Thu, Jun 07, 2018 - Page 1 News List

US Democrats hope for ‘blue wave’ in primaries

AP, LOS ANGELES

A man marks his ballot at a polling station in Santa Monica, California, on Tuesday.

Photo: EPA-EFE

Holding hopes of a “blue wave” in November, US Democrats on Tuesday fought to shape the political battlefield in primaries across eight states, none more important than California, where US Republicans avoided an embarrassing setback in the race for governor.

Lieutenant Governor Gavin Newson, a Democrat, easily advanced to the general election, with business executive John Cox coming in second.

Cox’s strong finish put to rest fears that no Republican would qualify for the deeply Democratic state’s top office this fall and the party’s other candidates would suffer from a resulting lack of voter interest on election day.

The governor’s race was one of many drawing attention to California, a state not accustomed to being a national political battleground.

However, its handful of competitive races have made it hotly contested territory in the fight over control of the US House of Representatives, drawing big money and the spotlight on the biggest primary night of the midterms.

Democratic incumbents, such as US Senator Dianne Feinstein, fared well, fending off challenges from the left.

Neither party immediately appeared to suffer major setbacks, yet the winners and losers in California’s most competitive races could take days to sort out given the state’s unique election laws.

Due to California’s unusual primary system, all candidates appear on a single primary ballot, with the top two vote-getters advancing regardless of party. That allows the possibility of two candidates qualifying from the same party — and neither from the other.

No state offers Democrats more opportunities to gain House seats this fall than California, where more than a half-dozen Republican-held seats might be in play.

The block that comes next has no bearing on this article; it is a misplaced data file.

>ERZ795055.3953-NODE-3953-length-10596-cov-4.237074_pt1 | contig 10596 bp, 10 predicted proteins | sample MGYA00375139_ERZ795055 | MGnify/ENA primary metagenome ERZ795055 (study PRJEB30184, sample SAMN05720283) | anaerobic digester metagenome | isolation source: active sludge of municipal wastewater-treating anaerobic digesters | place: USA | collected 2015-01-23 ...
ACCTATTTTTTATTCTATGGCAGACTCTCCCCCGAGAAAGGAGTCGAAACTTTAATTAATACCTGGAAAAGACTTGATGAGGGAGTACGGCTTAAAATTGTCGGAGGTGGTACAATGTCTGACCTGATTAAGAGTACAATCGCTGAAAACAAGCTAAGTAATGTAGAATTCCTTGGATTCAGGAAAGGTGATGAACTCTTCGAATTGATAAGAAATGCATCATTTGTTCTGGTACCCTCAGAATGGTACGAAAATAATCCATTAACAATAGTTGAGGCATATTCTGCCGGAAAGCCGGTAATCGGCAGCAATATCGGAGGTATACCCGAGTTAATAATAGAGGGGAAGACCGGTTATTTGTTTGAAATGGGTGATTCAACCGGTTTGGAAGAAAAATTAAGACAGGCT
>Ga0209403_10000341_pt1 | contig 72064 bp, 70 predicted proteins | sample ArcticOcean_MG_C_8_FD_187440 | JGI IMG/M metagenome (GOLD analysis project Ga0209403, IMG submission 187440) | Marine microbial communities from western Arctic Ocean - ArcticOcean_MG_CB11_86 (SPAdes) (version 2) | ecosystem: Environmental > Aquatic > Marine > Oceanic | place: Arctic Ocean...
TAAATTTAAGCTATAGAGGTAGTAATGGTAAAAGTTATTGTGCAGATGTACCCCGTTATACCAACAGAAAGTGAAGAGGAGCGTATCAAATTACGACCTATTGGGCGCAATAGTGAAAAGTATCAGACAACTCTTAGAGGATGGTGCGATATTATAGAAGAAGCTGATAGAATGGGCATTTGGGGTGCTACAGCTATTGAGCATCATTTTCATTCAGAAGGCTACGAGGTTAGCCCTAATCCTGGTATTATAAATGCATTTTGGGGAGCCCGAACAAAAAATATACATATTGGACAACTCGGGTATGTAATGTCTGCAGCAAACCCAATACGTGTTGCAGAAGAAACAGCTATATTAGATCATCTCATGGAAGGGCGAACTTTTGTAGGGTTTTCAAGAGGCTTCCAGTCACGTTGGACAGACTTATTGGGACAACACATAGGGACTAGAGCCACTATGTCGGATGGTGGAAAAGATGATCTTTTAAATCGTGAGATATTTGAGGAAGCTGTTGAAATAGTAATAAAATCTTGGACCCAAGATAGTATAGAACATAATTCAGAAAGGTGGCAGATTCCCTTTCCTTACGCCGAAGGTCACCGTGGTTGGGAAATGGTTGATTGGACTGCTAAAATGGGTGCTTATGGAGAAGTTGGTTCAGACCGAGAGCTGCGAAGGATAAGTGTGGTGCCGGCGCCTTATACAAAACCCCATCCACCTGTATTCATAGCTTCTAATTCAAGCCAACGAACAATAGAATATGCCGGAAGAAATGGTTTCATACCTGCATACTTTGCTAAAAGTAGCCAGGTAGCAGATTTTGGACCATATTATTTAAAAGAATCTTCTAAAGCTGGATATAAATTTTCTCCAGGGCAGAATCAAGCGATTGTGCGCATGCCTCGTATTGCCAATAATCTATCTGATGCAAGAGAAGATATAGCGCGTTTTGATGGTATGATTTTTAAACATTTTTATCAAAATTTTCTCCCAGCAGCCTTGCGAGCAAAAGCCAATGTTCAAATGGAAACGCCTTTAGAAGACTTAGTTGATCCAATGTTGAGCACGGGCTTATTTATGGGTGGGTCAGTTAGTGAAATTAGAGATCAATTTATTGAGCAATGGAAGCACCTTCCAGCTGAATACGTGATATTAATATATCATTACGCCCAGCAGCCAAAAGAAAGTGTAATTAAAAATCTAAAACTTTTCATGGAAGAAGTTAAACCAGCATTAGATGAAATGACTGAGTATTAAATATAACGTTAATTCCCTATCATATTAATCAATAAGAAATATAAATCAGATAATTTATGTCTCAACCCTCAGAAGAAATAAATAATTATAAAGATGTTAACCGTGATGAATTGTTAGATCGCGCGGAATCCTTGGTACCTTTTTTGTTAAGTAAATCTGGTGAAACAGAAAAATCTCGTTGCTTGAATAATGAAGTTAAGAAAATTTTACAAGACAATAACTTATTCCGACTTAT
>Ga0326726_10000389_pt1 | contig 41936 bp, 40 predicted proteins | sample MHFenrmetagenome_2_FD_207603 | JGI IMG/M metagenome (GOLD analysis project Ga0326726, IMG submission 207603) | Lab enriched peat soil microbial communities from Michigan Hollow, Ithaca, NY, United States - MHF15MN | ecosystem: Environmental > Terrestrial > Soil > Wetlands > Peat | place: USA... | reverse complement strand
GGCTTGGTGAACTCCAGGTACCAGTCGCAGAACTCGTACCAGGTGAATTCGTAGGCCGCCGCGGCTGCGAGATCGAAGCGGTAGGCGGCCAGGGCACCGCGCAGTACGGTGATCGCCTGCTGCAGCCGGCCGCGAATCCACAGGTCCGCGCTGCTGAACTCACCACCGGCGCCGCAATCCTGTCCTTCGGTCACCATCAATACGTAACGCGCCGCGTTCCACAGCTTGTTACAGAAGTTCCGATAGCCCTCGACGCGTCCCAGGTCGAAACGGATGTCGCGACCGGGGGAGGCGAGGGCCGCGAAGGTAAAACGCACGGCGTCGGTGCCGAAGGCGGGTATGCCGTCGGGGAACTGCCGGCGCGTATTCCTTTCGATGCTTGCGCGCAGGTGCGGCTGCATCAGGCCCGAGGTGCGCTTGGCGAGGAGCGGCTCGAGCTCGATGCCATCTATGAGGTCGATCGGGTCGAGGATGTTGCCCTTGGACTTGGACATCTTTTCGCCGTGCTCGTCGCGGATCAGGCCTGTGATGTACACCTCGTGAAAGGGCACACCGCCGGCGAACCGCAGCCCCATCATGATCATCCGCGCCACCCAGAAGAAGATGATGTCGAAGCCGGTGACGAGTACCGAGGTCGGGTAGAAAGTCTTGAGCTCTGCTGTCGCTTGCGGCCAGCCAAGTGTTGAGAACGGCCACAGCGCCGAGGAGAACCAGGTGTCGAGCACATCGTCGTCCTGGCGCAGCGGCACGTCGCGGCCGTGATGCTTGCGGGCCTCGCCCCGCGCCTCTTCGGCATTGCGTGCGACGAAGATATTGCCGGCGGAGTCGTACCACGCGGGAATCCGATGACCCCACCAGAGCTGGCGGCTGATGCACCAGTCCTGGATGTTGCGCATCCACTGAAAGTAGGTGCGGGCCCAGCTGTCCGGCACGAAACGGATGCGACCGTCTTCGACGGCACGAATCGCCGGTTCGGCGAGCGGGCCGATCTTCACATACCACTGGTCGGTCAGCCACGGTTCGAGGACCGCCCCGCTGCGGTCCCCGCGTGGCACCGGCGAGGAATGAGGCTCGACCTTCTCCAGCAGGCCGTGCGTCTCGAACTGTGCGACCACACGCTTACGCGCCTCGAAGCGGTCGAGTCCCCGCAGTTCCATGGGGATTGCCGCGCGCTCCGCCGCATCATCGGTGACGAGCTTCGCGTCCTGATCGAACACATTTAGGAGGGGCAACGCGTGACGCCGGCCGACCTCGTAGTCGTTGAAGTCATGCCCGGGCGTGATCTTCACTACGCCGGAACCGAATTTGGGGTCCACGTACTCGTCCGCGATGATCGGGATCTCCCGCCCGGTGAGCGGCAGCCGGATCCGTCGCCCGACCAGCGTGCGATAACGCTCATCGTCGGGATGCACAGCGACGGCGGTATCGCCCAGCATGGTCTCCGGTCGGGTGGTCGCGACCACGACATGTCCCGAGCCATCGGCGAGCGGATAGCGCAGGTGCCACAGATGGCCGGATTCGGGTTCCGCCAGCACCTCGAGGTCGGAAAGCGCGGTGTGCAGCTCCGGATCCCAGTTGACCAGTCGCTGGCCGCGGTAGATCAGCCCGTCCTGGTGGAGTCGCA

Democrats need to add 23 seats nationwide to retake the House.

Feinstein won her party’s nomination for another term, as widely expected.

It was still unclear whether a Republican would earn enough votes to oppose her on California’s November ballot.

Much of the day’s drama focused on women, who fought to make history in some cases and to avoid disaster in others.

In Alabama, four-term Republican Representative Martha Roby was forced into a runoff election next month after failing to win 50 percent of her party’s vote.

She is to face Democratic former representative Bobby Bright in Alabama’s conservative second district, where Trump loyalty has been a central issue.

Roby was the first member of US Congress to withdraw her endorsement of the Republican president in 2016 after he was caught on video bragging about grabbing women’s genitals.

In New Mexico, Representative Michelle Lujan Grisham won the Democratic Party’s nomination in the race to succeed outgoing New Mexico Governor Susana Martinez, a Republican.

If Grisham wins, she would be the state’s second Latino state executive.

Alabama Governor Kay Ivey fended off three Republican challengers, while Representative Kristi Noem became the first female nominee for governor of South Dakota.

In New Mexico, former state Democratic Party chairwoman Debra Haaland, a tribal member of Laguna Pueblo, won her primary and could become the first Native American woman in Congress if she wins this fall.

“Donald Trump and the billionaire class should consider this victory a warning shot: The blue wave is coming,” Haaland said in a statement.

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